During the summer, Maria Hines gets heirloom peppers from one of her favorite farmers, Billy Allstot. She'll sometimes add a silky red pepper puree to accompany this wild salmon dish, but here she goes without for simplicity.
Deborah Madison became a hero to vegetarians in the late 1980s, when she published the Greens Cookbook. She became a household name when her 1997 tome, Vegetarian Cooking for Everyone, turned into a phenomenal best seller. She owes her success to simple, inventive recipes like this open-faced sandwich, for which she cooks onions with smoked paprika until they're soft, sweet and rich in flavor.
At Blue Hill at Stone Barns in Pocantico Hills, New York, chef Dan Barber prepares this soup with seasonal chicken (raised in late spring, summer and fall), using wings, backs, necks and feet. His recipe yields almost eight quarts of broth, so there's plenty to freeze. He likes serving the soup with fluffy matzo balls laced with rosemary.
Most kimchi (Korean fermented pickles) use lots of red chile flakes and are bold and spicy. This is a white kimchi, which means it's made without the red chile. Some kimchi ferment for weeks, but Andrea Reusing lets these turnips pickle at room temperature for only two days. "It's really special to have something that's just starting to ferment," she says. "It's more about the flavor of the vegetable."
"Every good chicken has a good liver," says Peter Hoffman. "Sometimes I eat the liver myself as the cook's reward, and sometimes I let a bunch accumulate in the freezer until I have enough to make this recipe." His beautifully silky puree is accented with sweet sautéed apples, smoky bacon and a splash of brandy, then served on crunchy toasts. For a healthier version, omit the 4 tablespoons of chilled butter in Step 4.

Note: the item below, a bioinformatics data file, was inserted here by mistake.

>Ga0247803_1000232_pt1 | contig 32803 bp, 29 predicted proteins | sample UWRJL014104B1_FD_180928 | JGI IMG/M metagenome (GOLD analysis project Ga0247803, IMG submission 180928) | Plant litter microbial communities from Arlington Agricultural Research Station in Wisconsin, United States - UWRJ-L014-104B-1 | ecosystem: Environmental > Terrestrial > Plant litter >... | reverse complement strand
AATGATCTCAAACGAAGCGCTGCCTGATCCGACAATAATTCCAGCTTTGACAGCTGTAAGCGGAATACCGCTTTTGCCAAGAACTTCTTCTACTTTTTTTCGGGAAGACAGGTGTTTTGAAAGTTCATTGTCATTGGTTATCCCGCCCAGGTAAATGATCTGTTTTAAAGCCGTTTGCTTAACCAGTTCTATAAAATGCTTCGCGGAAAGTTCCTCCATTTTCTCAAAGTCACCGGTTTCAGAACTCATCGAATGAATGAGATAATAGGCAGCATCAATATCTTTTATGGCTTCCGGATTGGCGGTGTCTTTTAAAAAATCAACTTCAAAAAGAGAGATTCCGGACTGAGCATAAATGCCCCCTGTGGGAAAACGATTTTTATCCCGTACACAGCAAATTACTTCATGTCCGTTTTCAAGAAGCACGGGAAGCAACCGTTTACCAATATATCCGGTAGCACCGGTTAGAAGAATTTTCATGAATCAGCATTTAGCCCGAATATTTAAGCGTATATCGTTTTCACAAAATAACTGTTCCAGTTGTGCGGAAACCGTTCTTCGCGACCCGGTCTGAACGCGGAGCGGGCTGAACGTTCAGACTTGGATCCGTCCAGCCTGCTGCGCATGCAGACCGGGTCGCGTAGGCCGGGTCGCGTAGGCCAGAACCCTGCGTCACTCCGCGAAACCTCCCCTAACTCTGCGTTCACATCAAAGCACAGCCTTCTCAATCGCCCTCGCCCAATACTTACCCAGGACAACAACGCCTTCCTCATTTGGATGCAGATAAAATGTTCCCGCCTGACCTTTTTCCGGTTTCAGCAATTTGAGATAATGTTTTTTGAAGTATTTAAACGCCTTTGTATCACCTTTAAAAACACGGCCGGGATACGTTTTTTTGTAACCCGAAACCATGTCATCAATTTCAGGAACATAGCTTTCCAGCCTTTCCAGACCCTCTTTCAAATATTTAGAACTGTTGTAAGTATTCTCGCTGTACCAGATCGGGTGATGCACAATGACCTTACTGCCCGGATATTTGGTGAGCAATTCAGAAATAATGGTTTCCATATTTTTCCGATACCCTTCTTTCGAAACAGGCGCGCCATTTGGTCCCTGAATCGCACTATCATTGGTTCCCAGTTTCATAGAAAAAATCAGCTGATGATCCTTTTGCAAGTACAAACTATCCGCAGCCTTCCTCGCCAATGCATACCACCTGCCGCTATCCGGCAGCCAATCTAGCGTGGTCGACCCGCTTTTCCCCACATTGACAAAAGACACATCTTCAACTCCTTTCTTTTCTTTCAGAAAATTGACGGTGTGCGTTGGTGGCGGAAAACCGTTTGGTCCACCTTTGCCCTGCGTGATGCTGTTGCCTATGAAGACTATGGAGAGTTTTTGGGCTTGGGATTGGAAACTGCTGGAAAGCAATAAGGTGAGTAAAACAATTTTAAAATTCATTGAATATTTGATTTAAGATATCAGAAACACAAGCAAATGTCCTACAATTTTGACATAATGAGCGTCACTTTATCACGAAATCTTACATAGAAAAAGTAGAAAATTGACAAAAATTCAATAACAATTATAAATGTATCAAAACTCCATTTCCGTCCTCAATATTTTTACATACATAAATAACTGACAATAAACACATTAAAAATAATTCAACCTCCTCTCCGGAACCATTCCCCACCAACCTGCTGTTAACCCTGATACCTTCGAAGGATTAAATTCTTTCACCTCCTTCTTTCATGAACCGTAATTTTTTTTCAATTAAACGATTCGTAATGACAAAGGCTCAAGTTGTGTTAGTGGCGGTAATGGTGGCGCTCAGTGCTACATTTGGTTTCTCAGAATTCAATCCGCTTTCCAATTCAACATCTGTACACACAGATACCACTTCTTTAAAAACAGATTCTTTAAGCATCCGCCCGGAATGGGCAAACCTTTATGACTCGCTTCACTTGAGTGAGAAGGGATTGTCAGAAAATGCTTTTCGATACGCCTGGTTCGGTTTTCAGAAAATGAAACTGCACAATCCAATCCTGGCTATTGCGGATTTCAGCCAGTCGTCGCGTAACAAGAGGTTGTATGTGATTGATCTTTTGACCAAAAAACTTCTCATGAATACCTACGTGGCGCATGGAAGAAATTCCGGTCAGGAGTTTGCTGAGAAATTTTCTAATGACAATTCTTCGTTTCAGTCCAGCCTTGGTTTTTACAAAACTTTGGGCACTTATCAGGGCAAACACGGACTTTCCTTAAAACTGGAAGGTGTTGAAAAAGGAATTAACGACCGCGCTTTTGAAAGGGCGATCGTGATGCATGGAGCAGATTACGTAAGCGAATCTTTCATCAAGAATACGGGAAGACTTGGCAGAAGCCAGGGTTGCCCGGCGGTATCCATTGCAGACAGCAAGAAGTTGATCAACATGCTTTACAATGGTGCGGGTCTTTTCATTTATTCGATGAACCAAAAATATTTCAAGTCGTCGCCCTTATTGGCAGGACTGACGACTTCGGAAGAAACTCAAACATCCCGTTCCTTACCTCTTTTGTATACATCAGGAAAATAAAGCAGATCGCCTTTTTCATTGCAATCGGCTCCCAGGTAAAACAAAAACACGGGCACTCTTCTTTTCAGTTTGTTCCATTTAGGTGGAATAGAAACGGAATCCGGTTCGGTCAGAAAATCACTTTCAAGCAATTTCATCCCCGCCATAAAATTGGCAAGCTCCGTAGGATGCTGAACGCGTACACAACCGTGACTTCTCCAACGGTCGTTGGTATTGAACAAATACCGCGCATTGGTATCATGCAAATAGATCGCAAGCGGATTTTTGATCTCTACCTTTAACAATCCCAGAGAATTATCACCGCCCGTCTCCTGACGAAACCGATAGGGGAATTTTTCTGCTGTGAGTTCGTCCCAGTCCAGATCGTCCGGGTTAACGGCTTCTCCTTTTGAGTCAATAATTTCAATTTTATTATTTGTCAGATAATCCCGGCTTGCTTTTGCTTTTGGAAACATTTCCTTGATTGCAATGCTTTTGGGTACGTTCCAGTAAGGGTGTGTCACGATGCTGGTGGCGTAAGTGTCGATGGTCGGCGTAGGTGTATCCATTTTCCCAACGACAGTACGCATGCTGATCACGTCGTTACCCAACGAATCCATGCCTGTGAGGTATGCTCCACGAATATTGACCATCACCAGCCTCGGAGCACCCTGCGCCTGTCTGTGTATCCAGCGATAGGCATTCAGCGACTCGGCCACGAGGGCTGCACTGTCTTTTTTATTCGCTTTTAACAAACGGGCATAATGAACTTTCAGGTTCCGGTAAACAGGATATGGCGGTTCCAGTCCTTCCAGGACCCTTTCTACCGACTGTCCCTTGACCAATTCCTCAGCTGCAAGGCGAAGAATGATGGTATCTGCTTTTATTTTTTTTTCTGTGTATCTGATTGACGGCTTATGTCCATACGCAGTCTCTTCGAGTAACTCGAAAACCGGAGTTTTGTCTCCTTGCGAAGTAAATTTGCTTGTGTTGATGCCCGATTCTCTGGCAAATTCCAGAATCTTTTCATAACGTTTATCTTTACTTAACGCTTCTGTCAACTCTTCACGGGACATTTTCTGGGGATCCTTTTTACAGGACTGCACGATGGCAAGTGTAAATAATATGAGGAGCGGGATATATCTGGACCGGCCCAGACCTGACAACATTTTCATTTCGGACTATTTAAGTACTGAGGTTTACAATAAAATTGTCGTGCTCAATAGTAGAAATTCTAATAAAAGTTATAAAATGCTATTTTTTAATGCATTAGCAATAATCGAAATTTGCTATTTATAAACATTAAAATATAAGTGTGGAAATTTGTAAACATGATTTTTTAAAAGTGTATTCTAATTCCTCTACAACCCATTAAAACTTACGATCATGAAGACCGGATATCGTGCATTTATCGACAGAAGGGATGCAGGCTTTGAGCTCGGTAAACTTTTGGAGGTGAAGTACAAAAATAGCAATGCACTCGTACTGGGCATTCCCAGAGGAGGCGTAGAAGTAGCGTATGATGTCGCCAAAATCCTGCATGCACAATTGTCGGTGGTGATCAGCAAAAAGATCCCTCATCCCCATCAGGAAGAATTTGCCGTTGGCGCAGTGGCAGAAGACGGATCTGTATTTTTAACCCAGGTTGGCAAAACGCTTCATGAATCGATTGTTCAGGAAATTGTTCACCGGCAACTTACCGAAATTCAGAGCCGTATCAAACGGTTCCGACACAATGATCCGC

"Quinoa is a miracle food," says Bruce Sherman. Native to the Andes Mountains, the nutty, protein-rich grain is now also grown in the U.S. Sherman tosses it with smoky bacon and toasted almonds to make a substantial side dish that's delicious with poached eggs or roasted chicken.
Chris Cosentino of San Francisco's Incanto is known for his offal dishes but a hearty fish like sardine, served whole, can also appeal to the nose-to-tail crowd. Cosentino pan-fries the omega-3-rich fish with an exhilarating mix of olives, capers, lemon zest, parsley and chiles. To make this more of a main course, he prepares a crunchy salad of artichokes and sunchokes to eat alongside.